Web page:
As for the conditions of contracting, they are those that are related with a decisive request such that their absence leads to an absence of contracting (as is understood from the definition of what is a condition). In other words, the result of its absence would mean the invalidity of the Caliph for him if he was not from Quraysh. The reply of the Messenger صلى الله عليه وآله وسلم to the tribe of ‘Amir takes the request away from being decisive, as opposed to what has been narrated in the texts for the conditions of contracting. For example, the condition of maturity comes from the fact that the Messenger صلى الله عليه وآله وسلم refused to take the pledge of allegiance from a child – when he refused to take allegiance from ‘Abd Allah b. Hisham – and the reason was due to his young age. Therefore, it is evidence that it is a condition for the Caliphate to be adult, since if the pledge is not correct from the child then by greater reasoning it would not be correct for the child to be the Caliphate.

Whatever characteristic has been mentioned by a decisive request is considered a condition for the contracting of the Caliph with him, and anything else is not made a condition for contracting even if there is a text which mentions it as long as the request was non-decisive.

Some articles of the Constitution

The Constitution of the Caliphate State,

Article 157: The State works to circulate the wealth amongst the citizens

Article 157: The State works to circulate the wealth amongst the subjects, and prevents it from circulating solely amongst a particular sector of society. more
The Constitution of the Caliphate State

Article 23:The state apparatus

Article 23: The state apparatus is established upon thirteen institutions: The Khalifah (Leader of the State) The Assistants (delegated ministers) Executive minister The Governors The Amir of Jihad The Internal Security The Foreign Affairs Industry The Judiciary The People’s Affairs (administrative apparatus) The Treasury (Bayt Al-Mal) Media The Ummah’s Council (Shura and accounting) more
The Constitution of the Caliphate State

Article 22: Principles of the ruling system

Article 22: The ruling system is built upon four principles which are: Sovereignty is for the Shari’ah rather than fort the people The authority is for the Ummah To appoint a single Khalifah is an obligation upon the Muslims The Khalifah alone has the right to adopt Shari’ah rules, so he is the one who enacts the constitution and the rest of the laws more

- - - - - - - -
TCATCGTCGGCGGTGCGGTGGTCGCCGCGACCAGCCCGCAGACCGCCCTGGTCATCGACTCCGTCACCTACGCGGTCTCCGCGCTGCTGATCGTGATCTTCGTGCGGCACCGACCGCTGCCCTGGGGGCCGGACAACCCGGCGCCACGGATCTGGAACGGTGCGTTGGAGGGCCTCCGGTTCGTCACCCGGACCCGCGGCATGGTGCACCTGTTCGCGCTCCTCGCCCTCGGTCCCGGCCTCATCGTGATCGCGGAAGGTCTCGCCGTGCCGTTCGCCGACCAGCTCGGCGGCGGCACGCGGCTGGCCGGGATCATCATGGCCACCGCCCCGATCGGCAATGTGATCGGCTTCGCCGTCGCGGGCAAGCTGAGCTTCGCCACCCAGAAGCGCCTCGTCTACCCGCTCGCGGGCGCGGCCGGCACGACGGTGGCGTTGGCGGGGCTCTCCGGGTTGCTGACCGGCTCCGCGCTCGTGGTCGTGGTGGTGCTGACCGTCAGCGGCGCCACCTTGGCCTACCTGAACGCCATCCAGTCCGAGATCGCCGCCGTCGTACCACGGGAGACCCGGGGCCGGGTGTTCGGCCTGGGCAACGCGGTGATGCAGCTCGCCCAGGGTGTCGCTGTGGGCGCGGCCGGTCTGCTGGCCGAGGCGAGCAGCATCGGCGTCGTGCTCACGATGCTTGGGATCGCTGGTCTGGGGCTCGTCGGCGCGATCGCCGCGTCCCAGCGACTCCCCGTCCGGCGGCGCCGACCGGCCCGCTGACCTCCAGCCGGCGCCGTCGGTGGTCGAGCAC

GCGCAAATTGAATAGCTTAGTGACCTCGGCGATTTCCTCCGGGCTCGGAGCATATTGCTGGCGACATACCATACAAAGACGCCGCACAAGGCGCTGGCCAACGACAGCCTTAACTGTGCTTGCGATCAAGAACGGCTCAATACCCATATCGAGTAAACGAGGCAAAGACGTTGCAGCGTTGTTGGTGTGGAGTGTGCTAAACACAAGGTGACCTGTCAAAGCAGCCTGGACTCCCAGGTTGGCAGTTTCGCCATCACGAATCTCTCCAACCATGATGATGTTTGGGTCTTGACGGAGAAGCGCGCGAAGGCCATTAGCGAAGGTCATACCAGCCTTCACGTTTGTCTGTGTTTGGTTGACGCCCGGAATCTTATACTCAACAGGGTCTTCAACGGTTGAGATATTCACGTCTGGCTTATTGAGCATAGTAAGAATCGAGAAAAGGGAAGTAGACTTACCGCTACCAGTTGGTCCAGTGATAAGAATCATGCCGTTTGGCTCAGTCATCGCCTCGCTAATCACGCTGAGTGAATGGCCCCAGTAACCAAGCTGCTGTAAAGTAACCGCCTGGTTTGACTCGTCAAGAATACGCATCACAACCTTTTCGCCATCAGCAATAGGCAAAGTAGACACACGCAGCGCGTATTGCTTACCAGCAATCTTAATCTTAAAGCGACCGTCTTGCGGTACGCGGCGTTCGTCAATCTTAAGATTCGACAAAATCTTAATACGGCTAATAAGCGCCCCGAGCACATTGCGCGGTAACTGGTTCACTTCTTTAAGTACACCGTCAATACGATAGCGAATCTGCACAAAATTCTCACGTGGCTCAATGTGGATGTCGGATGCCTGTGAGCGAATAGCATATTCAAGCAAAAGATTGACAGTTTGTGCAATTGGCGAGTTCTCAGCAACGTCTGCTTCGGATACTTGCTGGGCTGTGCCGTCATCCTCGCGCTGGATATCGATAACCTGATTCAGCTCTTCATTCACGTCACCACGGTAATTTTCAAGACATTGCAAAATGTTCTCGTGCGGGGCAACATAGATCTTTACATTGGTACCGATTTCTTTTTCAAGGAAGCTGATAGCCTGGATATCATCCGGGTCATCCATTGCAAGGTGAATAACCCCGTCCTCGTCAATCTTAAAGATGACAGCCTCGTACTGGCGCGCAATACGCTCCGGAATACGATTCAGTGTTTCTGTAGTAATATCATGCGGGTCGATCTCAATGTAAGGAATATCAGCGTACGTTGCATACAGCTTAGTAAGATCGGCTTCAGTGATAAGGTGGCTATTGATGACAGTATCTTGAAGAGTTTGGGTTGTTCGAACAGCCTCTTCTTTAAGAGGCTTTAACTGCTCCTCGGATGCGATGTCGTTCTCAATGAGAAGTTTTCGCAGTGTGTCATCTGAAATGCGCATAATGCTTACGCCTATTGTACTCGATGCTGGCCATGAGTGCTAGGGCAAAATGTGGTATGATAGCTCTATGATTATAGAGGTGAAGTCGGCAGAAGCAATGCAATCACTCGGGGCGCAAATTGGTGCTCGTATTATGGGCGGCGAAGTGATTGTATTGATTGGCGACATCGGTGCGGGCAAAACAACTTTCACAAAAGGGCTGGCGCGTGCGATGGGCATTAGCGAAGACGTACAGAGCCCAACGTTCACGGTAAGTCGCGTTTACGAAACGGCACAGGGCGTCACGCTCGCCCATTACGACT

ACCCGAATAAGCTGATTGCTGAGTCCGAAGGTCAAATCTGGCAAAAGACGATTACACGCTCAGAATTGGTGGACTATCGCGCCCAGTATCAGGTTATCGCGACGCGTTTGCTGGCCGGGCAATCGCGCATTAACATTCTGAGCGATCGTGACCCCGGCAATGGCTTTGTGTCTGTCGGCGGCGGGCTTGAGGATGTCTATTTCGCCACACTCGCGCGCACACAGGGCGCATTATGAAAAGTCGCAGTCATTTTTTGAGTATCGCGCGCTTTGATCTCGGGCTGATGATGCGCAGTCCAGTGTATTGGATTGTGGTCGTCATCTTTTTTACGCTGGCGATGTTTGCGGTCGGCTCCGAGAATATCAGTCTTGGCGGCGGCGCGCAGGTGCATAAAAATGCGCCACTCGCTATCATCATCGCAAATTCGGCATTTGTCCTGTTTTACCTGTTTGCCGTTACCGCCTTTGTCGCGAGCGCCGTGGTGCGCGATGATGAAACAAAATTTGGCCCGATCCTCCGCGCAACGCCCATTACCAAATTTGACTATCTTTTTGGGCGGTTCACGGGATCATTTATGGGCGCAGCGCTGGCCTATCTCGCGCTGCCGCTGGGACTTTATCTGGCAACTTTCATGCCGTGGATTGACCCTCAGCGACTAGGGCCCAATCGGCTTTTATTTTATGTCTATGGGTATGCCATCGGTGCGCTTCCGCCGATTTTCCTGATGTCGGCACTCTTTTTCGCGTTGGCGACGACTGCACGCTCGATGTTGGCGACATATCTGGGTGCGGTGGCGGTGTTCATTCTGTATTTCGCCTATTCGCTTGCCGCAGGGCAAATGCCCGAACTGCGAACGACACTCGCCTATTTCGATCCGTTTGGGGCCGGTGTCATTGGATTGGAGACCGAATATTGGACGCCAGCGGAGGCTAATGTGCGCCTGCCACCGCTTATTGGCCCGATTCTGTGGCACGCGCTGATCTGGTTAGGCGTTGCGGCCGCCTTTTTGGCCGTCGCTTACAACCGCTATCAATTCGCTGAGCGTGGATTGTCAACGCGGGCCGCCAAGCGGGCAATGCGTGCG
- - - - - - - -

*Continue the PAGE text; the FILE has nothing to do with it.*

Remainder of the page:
The Constitution of the Caliphate State

Article 110: Shura (consultation ) and the adoption of decisions

Article 110: The issues which fall under consultation (Shura) are decided by the opinion of the majority without considering whether it is correct or incorrect. As for any other issues which fall under Shura, the correct opinion is sought without any consideration given to the majority or minority. more
The Constitution of the Caliphate State

Article 75: The Judiciary

Article 75: The Judiciary is the pronouncement of the rule that becomes binding. It settles the disputes between the people and prevents that which harms the community’s rights, or it eliminates the disputes arising between people and members of the ruling system – both rulers and civil servants – from the Head of State downwards. more
The Constitution of the Caliphate State,

Article 167: The currency of the State is gold and silver

Article 167: The currency of the State is to be restricted to gold and silver, whether minted or not. No other form of currency for the State is permitted. The State can issue something as a substitute for gold or silver provided that the Bayt Al-Mal has the equivalent amount of gold and silver to cover the issued coinage. Thus, the State may issue coinage in its name from brass, bronze or paper… more
The Constitution of the Caliphate State,

Article 129: The public property

Article 129: Public property is the permission of the Legislator (swt) for the community to collectively utilise the property itself. more